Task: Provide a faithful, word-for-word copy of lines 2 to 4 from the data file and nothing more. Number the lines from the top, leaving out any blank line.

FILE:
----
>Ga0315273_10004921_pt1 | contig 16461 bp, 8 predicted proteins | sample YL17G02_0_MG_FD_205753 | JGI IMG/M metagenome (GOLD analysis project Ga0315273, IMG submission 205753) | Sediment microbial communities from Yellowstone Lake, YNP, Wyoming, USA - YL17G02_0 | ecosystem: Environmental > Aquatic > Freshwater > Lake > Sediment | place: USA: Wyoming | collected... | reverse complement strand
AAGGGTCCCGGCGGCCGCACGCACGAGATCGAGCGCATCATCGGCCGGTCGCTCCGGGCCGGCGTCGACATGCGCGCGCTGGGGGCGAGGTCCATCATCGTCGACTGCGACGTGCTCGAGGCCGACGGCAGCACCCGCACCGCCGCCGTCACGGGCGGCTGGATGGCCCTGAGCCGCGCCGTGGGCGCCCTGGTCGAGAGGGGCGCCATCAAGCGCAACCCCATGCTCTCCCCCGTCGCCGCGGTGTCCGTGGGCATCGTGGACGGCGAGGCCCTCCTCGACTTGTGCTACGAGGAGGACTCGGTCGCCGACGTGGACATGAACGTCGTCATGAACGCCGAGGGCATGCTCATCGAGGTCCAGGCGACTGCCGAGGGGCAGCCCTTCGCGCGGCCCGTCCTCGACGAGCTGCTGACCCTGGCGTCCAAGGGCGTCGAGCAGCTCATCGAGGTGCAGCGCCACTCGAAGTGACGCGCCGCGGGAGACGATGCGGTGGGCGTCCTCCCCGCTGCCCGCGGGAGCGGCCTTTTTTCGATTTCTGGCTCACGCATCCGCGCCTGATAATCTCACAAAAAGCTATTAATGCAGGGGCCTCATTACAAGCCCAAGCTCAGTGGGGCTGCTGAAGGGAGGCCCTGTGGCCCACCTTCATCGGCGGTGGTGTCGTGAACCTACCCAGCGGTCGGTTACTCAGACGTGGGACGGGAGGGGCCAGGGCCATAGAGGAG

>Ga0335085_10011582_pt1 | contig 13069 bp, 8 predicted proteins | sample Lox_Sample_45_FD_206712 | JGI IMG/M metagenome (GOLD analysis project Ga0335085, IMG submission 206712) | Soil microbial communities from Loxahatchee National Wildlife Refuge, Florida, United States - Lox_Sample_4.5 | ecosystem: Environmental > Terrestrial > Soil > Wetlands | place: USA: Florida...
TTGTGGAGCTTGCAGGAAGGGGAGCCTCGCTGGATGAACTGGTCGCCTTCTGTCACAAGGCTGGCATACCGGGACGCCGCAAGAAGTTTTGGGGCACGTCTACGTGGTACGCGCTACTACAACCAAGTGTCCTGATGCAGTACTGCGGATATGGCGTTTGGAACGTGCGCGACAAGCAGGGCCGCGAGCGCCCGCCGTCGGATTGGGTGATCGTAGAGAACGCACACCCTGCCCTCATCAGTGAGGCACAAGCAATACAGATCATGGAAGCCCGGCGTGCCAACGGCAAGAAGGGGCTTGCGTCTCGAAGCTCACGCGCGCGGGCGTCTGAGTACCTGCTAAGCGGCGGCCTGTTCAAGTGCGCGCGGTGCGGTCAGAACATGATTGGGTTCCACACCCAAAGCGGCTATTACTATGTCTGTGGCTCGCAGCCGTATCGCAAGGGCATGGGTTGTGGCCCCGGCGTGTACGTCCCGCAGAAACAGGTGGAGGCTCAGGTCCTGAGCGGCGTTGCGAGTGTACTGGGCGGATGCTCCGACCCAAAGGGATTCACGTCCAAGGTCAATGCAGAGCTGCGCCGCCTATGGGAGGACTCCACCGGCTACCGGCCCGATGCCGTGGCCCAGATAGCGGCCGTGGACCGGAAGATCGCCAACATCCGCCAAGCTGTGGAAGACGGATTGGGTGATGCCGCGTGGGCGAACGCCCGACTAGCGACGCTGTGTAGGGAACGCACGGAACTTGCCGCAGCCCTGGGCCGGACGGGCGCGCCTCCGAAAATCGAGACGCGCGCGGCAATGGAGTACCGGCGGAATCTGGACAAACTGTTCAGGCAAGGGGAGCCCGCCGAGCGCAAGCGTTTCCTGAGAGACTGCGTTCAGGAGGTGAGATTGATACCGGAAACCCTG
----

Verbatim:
AAGGGTCCCGGCGGCCGCACGCACGAGATCGAGCGCATCATCGGCCGGTCGCTCCGGGCCGGCGTCGACATGCGCGCGCTGGGGGCGAGGTCCATCATCGTCGACTGCGACGTGCTCGAGGCCGACGGCAGCACCCGCACCGCCGCCGTCACGGGCGGCTGGATGGCCCTGAGCCGCGCCGTGGGCGCCCTGGTCGAGAGGGGCGCCATCAAGCGCAACCCCATGCTCTCCCCCGTCGCCGCGGTGTCCGTGGGCATCGTGGACGGCGAGGCCCTCCTCGACTTGTGCTACGAGGAGGACTCGGTCGCCGACGTGGACATGAACGTCGTCATGAACGCCGAGGGCATGCTCATCGAGGTCCAGGCGACTGCCGAGGGGCAGCCCTTCGCGCGGCCCGTCCTCGACGAGCTGCTGACCCTGGCGTCCAAGGGCGTCGAGCAGCTCATCGAGGTGCAGCGCCACTCGAAGTGACGCGCCGCGGGAGACGATGCGGTGGGCGTCCTCCCCGCTGCCCGCGGGAGCGGCCTTTTTTCGATTTCTGGCTCACGCATCCGCGCCTGATAATCTCACAAAAAGCTATTAATGCAGGGGCCTCATTACAAGCCCAAGCTCAGTGGGGCTGCTGAAGGGAGGCCCTGTGGCCCACCTTCATCGGCGGTGGTGTCGTGAACCTACCCAGCGGTCGGTTACTCAGACGTGGGACGGGAGGGGCCAGGGCCATAGAGGAG

>Ga0335085_10011582_pt1 | contig 13069 bp, 8 predicted proteins | sample Lox_Sample_45_FD_206712 | JGI IMG/M metagenome (GOLD analysis project Ga0335085, IMG submission 206712) | Soil microbial communities from Loxahatchee National Wildlife Refuge, Florida, United States - Lox_Sample_4.5 | ecosystem: Environmental > Terrestrial > Soil > Wetlands | place: USA: Florida...
TTGTGGAGCTTGCAGGAAGGGGAGCCTCGCTGGATGAACTGGTCGCCTTCTGTCACAAGGCTGGCATACCGGGACGCCGCAAGAAGTTTTGGGGCACGTCTACGTGGTACGCGCTACTACAACCAAGTGTCCTGATGCAGTACTGCGGATATGGCGTTTGGAACGTGCGCGACAAGCAGGGCCGCGAGCGCCCGCCGTCGGATTGGGTGATCGTAGAGAACGCACACCCTGCCCTCATCAGTGAGGCACAAGCAATACAGATCATGGAAGCCCGGCGTGCCAACGGCAAGAAGGGGCTTGCGTCTCGAAGCTCACGCGCGCGGGCGTCTGAGTACCTGCTAAGCGGCGGCCTGTTCAAGTGCGCGCGGTGCGGTCAGAACATGATTGGGTTCCACACCCAAAGCGGCTATTACTATGTCTGTGGCTCGCAGCCGTATCGCAAGGGCATGGGTTGTGGCCCCGGCGTGTACGTCCCGCAGAAACAGGTGGAGGCTCAGGTCCTGAGCGGCGTTGCGAGTGTACTGGGCGGATGCTCCGACCCAAAGGGATTCACGTCCAAGGTCAATGCAGAGCTGCGCCGCCTATGGGAGGACTCCACCGGCTACCGGCCCGATGCCGTGGCCCAGATAGCGGCCGTGGACCGGAAGATCGCCAACATCCGCCAAGCTGTGGAAGACGGATTGGGTGATGCCGCGTGGGCGAACGCCCGACTAGCGACGCTGTGTAGGGAACGCACGGAACTTGCCGCAGCCCTGGGCCGGACGGGCGCGCCTCCGAAAATCGAGACGCGCGCGGCAATGGAGTACCGGCGGAATCTGGACAAACTGTTCAGGCAAGGGGAGCCCGCCGAGCGCAAGCGTTTCCTGAGAGACTGCGTTCAGGAGGTGAGATTGATACCGGAAACCCTG